As a note, some areas where paint was applied had already been chrome plated by Tamiya (like at the front fork bottoms or shock absorbers lower areas). Whereas “normally” you do not paint directly onto chrome plated parts, I did apply paint onto them after a good friend and fellow modeler told me he does so. The result was good, the only particularity being that the paint is not adhering as strongly as on normal plastic, so a heads-up here!
A coat of Future prepared the painted parts for decaling. I used the kit decals which behaved excellently, no remarks whatsoever, with a second coat of Future sealing them.
After attaching all chrome plated covers at the engine and the carburettor tops,
the engine, carburettors, air cleaner and rear fender were trapped between the
frame halves. The rectifier was attached at this time, as well. Upon glue
curing, I attached the exhausts and center stand with fit being great.
The rear wheel was next: after mounting the nice looking tire to the rim, I affixed the sprocket / chain / guard sub assembly and the brake disk to the left and right wheel hub respectively, then secured them to the swing arm by using one of the mini screws provided, with the complete rear sub assembly secured to the frame by two more screws, followed by attachment of the shock absorbers. Though instructions call for gunmetal, the chain was painted black, then heavily dry brushed with silver, as it yields to a closer resemblance to my perception of real looks.
The spark plug harnesses, clutch and throttle cables are provided as vinyl tubing parts: they were cut to the lengths indicated by the instructions and patiently affixed in position. Their “grab” was not too strong, meaning that they might easily come off any time during construction and will have to be reaffixed.
The fuel tank, side panels, side stand, saddle and rear cowl were next attached in position. The fuel filler cap was attached at this time as well. Though the saddle did not seem to precisely fit at the rear, it is more or less supposed to fit like this, since, in reality, its end stands a tad higher than the rear cowl top. Half of the saddle was painted Hu127 Light Ghost Gray, whereas the other half, together with the rear cowl, were painted Hu77 Navy Blue that dried close to the dark teal shade that was observed in reality.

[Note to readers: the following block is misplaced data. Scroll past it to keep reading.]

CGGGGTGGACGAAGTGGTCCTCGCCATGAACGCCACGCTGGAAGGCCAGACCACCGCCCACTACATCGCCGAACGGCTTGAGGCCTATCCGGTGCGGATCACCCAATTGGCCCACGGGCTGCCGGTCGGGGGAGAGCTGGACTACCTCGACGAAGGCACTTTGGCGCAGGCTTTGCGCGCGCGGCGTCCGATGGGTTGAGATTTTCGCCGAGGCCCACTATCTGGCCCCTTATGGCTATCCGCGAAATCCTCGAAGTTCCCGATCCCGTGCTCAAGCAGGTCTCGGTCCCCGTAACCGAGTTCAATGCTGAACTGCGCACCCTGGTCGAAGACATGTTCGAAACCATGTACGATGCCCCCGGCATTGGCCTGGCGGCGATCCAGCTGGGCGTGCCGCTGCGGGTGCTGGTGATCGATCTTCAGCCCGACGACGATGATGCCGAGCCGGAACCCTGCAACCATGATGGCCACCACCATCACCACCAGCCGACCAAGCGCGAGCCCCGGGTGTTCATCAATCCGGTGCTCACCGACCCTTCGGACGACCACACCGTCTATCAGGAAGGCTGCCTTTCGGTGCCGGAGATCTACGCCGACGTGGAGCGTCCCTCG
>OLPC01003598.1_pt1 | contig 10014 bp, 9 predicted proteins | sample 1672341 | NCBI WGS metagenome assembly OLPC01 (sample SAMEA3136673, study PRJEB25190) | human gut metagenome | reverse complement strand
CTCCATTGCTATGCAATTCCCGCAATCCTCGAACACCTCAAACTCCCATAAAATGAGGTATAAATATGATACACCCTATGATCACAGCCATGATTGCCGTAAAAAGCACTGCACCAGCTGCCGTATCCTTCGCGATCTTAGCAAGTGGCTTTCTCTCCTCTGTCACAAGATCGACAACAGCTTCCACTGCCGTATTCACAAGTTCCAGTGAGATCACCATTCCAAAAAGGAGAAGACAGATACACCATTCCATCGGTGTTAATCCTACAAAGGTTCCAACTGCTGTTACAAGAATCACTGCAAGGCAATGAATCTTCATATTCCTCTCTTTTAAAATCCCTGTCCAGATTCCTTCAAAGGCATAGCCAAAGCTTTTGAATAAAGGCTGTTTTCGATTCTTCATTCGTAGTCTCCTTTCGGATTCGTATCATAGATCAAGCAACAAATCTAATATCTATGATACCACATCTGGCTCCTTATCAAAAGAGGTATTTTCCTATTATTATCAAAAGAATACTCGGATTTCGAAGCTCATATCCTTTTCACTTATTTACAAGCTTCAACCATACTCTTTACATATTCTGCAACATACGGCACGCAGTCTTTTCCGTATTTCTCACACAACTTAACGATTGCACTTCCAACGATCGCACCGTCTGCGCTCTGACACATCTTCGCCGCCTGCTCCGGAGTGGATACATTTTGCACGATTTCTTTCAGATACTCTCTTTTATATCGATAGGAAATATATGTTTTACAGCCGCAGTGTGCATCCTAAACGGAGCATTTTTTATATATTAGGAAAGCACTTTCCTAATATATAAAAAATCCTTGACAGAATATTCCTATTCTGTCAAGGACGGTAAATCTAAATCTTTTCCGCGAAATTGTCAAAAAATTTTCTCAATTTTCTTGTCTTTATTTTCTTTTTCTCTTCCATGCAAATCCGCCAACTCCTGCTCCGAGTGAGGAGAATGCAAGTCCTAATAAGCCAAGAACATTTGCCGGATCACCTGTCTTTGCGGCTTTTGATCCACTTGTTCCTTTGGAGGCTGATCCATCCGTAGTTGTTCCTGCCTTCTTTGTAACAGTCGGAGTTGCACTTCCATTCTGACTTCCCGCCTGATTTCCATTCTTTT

With the model now able to stay upright on its center stand, I moved to the front: after assembling the headlight, I carefully inserted it from the inside of the front fairing where it clicked into place. The fairing was then attached in position.
I mounted the nice looking tire to the front wheel, followed by attaching the brake disks and trapping the assembled wheel and front fender between the front forks, using a mini screw. The lower triple clamp was then attached and the complete sub assembly was placed to the bottom of the central column, with the one piece handlebars to the top. They were secured by a mini screw. The various tubing and cabling was replicated by suitable pieces of vinyl hoses that were cut per instructions and carefully affixed.
I decided to give a black wash at areas that would benefit by accentuating their details, mainly the main engine and carburetors. Minimal silver dry brushing was applied at the brake calipers and rectifier area. I did not like the exposed view of the mini screw heads, so I affixed a tiny blob of liquefied styrene over each and painted them silver afterwards. A satin coat gave the model its final hue.
The turn signals and rear light were attached, their lenses painted with Humbrol amber and red clear paint respectively. The number plate, for which no registration number is provided but a nice looking “Suzuki Katana” decal, was to be painted black, but I could not resist the temptation and painted it chrome with my silver pen. The nice looking rear view mirrors were also assembled and attached, before calling Hans Muth’s brain child done!
Tamiya has developed a reputation for its 1/12 Motorcycles
(among, of course, its other kits) and I can easily see why. Despite being
already 40 years old, this kit is very well molded, offers plenty of details
and, despite being not exactly low in parts count, it builds systematically and
effortlessly. Transparencies are nice and clear and instructions are superb, as
are the decals.
If you want a 1/12 Katana, this is the only game in town (Aoshima makes a 1/12 die-cast), but, frankly, you don't really need anything more, as this 40-year old classic kit can easily hold its own today (as of 2022). Add to that the recent reissue Tamiya has greeted us which contains fresh decals and is offered at low prices and you can easily figure out why we have a winner here.
This was my first motorcycle model ever and, judging by the fun I had and the relative easiness of building, I can easily recommend it to anyone. Having always wanted to build a motorcycle model, I had been many times warmly advised by dependable modelers to build a 1/12 Tamiya bike and I can only state that they were spot-on in their advice. If you are mostly into planes (like Yours Truly), building such a kit does not differ too much from what you are used for, merely doing less “main construction” but more subassemblies that you finally put together, something very entertaining for most of us.
If you fancy building the iconic Katana, or, so to speak, a motorcycle kit in general that will not drive you nuts with its complexity of construction and will not blow your bank account, treat yourself to this Tamiya beauty. A gorgeous bike will emerge, prettying up your showcase.
23 February 2023 Copyright